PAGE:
What Were You Thinking!?

“What were you thinking?!” It’s not a question, really. It’s more like a steep cliff, a chasm between two minds expressed, with exasperation at the bottom.  The perplexed inquisitor doesn’t want to hear your reasons. The reasons aren’t, in their mind, substantial enough to contribute to your behavior–even if those reasons were substantial enough to you in that moment.  At least, that was my experience.

My mom had been supportive of my decision at 17 to enlist in the Air Force.  While submitting to a medical examination, there was a snag on the questionnaire. The doctor asked, “How much milk can you eat without a negative reaction?”  I thought in terms of scoops of ice-cream.  “No more than a teaspoon?”  Yes, I said, thinking of my mom, what she would want me to say.  She’s always telling me I’m allergic and those puking incidents are due to milk. But my attempt to please her didn’t.

That night, my mom stood outside the MEPS office, yelling, “What on earth were you thinking, telling them that you cannot eat a teaspoon of milk?!” I told her I was only thinking of her with my answer.  But she didn’t hear it.  “You want to ruin your chances!” she raved. “I know you. You sabotage yourself.  You always do. Keep this up, Tiffany, you will never…”

It isn’t pretty when someone angrily re-interprets you in the worst possible light.  Mistakes, the things you want to forget or hide are fashioned into a whip, flying with the quick force of fear. Each verbal slash may be an attempt to scare you out of failure, but it honestly doesn’t help. The next day, the seemingly colossal problem blew over. My milk allergy (which is actually an intolerance) was straightened out and I got a departure date for basic training.  I wanted to leave home more than ever.

Not only do people help create our experiences in life, they also try to tell us how to interpret them. You got a medal, but you failed because it’s only a bronze. Or you did a great job, you got the bronze medal!  Someone can put you into a box, coming to see you as something you’re not, but still demanding that you live up to their expectations. When that happens, you will wish to hide from their attention, because it’s so hard to please them.

We want friends to see us in a good light.  We want to be able to break away from our mistakes, not be chained to them, under an absolute of “this is who you are forever.” (Virginia Satir makes a point like this in her book, The New People Making.)  If someone wants to see you this way, there’s no stopping them.  But it’s unfair to have to listen to that all the time.  Humans are dynamic creatures, capable of change should we seek it.  And sometimes we have to seek change by choosing a new environment; we have to escape the shapes someone else has drawn for us, because we can’t be happy if we stay there.  We have to find friends who will view our mistakes, yes, but who may help you understand them, get past them, and put them into perspective.  Reiterating worries and fears will only amplify your problems.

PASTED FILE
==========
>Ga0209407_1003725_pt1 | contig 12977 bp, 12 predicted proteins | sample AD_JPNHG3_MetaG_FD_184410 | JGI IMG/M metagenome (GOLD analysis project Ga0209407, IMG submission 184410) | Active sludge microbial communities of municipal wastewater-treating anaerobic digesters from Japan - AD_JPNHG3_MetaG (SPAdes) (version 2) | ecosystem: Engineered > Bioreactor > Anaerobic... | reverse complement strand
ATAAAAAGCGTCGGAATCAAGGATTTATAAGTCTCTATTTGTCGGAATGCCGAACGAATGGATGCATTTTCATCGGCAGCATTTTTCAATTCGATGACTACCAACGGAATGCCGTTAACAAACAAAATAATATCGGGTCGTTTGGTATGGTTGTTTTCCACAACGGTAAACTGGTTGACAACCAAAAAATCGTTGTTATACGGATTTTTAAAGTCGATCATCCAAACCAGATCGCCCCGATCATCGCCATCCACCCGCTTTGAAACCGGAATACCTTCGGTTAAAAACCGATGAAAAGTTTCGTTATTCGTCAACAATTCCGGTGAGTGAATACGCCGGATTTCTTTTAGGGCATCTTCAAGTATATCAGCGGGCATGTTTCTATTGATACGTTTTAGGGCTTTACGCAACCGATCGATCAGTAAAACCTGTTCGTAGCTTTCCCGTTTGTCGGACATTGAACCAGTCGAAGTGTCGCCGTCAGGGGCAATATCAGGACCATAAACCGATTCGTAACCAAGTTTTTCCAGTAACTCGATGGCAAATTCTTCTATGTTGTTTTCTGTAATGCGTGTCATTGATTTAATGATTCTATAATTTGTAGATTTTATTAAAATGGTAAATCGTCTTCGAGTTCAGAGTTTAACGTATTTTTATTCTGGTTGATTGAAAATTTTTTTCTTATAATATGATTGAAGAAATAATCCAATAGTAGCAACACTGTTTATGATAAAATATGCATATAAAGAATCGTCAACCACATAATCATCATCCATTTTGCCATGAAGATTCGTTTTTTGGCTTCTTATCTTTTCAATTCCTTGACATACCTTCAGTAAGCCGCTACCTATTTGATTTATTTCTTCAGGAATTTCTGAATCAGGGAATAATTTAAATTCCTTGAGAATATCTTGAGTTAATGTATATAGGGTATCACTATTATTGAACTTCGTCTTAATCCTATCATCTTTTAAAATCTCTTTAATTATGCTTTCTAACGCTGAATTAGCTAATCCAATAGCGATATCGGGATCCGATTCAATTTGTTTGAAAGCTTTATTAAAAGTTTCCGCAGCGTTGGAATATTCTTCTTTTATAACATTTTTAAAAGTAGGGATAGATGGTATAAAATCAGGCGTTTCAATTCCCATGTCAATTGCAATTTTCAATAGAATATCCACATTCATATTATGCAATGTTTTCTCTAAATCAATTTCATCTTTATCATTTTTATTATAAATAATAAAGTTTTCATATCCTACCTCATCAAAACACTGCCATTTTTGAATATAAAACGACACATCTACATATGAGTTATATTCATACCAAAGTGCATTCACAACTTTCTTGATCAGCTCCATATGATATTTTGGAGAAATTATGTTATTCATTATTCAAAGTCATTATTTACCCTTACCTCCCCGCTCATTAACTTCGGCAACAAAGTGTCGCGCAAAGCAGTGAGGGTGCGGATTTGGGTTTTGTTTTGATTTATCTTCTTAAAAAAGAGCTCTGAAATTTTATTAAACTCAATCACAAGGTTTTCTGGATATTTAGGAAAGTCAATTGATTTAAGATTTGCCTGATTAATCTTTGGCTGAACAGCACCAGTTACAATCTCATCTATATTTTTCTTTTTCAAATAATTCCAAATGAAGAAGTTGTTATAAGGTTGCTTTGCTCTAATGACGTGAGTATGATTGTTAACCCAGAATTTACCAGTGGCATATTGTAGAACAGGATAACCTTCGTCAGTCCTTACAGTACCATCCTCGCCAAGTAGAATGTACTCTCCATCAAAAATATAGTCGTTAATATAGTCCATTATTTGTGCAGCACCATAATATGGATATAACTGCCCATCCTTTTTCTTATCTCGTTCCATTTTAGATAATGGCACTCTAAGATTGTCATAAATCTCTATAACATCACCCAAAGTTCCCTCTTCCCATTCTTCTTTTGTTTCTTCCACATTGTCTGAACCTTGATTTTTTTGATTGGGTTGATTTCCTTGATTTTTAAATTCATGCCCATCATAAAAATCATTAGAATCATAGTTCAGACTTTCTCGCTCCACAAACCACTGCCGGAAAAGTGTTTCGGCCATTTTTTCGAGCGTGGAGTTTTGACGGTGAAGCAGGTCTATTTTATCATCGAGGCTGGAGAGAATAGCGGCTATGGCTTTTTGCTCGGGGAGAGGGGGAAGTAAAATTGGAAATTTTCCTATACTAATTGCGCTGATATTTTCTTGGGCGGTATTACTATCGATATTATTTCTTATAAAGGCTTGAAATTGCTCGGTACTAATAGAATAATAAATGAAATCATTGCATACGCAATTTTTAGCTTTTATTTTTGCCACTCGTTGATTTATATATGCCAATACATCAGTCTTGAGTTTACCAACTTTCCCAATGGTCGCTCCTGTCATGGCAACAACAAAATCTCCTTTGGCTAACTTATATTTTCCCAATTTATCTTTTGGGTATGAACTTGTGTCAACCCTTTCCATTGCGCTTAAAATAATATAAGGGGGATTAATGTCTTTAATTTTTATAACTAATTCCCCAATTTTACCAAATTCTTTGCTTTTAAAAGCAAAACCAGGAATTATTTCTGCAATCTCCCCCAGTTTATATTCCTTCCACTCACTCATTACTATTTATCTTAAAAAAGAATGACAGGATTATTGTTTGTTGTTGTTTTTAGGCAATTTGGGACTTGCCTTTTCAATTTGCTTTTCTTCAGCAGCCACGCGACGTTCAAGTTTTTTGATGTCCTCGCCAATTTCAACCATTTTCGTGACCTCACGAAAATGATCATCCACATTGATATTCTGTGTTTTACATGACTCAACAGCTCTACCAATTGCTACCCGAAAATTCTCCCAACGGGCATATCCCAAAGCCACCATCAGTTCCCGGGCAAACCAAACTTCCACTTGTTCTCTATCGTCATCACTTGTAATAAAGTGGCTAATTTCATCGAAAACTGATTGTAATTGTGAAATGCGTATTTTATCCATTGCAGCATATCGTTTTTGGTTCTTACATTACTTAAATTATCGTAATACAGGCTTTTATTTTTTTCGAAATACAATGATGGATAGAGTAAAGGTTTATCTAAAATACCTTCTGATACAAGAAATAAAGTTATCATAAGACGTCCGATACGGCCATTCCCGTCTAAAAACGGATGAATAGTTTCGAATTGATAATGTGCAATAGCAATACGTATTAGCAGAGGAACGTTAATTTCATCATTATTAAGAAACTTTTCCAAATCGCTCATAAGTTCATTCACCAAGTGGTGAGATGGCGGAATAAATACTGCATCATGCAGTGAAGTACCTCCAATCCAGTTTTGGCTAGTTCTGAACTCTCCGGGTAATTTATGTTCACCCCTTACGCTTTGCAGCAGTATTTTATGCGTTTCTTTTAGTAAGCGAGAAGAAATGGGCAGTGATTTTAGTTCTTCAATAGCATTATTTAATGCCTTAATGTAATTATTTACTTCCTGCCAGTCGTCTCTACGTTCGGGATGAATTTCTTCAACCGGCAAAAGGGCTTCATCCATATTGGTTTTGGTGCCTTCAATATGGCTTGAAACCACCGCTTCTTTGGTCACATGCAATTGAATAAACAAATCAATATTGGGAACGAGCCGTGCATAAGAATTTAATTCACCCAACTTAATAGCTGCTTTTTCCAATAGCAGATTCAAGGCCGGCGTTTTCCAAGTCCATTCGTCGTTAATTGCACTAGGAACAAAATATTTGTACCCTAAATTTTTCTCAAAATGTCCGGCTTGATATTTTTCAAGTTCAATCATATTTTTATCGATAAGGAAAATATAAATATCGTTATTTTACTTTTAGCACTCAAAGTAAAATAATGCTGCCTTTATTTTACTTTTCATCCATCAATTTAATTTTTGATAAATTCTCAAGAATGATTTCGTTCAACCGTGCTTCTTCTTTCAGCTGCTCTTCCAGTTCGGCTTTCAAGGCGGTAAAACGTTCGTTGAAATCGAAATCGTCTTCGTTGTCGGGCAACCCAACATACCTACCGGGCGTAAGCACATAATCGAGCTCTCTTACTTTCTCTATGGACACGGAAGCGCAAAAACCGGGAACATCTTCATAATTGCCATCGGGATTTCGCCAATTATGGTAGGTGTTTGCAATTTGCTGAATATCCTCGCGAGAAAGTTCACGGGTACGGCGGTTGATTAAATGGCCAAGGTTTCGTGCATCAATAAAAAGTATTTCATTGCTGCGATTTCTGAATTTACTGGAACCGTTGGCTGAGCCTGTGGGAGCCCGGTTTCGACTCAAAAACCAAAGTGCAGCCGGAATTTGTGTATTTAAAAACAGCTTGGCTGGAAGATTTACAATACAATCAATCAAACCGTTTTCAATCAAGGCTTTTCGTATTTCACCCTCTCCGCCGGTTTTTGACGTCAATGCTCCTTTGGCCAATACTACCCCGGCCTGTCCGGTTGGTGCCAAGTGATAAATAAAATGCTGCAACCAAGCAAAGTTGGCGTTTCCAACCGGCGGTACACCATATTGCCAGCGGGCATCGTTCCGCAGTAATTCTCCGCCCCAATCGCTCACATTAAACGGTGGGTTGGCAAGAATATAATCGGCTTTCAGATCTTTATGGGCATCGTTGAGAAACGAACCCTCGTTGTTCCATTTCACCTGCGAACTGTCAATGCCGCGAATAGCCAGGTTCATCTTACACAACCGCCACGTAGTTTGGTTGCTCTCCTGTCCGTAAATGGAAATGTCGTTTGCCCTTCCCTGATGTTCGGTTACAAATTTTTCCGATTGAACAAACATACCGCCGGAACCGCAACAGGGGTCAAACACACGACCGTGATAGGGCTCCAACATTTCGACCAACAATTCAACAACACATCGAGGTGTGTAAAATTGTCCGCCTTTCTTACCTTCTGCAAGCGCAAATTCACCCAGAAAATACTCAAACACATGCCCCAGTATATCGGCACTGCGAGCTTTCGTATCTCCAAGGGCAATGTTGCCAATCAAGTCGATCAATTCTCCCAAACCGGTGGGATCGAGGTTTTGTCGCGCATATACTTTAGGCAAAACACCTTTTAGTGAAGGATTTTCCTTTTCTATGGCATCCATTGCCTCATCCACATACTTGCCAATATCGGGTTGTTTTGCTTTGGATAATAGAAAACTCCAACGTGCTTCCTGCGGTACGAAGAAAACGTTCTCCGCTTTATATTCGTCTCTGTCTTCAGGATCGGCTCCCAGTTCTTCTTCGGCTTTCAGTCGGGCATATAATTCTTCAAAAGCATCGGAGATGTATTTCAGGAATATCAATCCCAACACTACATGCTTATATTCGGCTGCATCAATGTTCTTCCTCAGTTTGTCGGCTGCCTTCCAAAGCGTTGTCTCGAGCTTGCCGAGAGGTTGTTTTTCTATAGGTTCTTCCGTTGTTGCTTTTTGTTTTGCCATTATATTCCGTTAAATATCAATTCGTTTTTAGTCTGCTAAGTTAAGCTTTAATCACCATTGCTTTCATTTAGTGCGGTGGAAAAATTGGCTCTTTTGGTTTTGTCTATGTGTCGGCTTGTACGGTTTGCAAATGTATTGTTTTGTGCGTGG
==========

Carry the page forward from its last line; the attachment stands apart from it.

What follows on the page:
When I left home, I did so not only in hopes of a new life, but for people in my life.  An environment.  I believed that I could get over my problems, and build on my strengths. And I would be someone reinterpreted in light of brave attempts and successes, not just failures.

Virginia Satir wrote, “In troubled families, people’s bodies and faces tell of their plight.  Bodies are either stiff and tight, or slouchy.  Faces look sullen, or sad, or blank like masks.  Eyes look down and past people.  Ears obviously don’t hear.  Voices are either harsh and strident or barely audible.” (p11)

She goes on, “How different it is to be in a nurturing family!…”  …  “I feel that if I lived in a nurturing family, I would be listened to and would be interested in listening to others; I should be considered and would wish to consider others.  I could openly show my affection as well as my pain and disapproval. I wouldn’t be afraid to take risks because everyone in my family would realize that some mistakes are bound to come with my risk-taking.  I would feel like a person in my own right—noticed, valued, loved, and clearly asked to notice, value, and love others.”

Also check out this song with lyrics:



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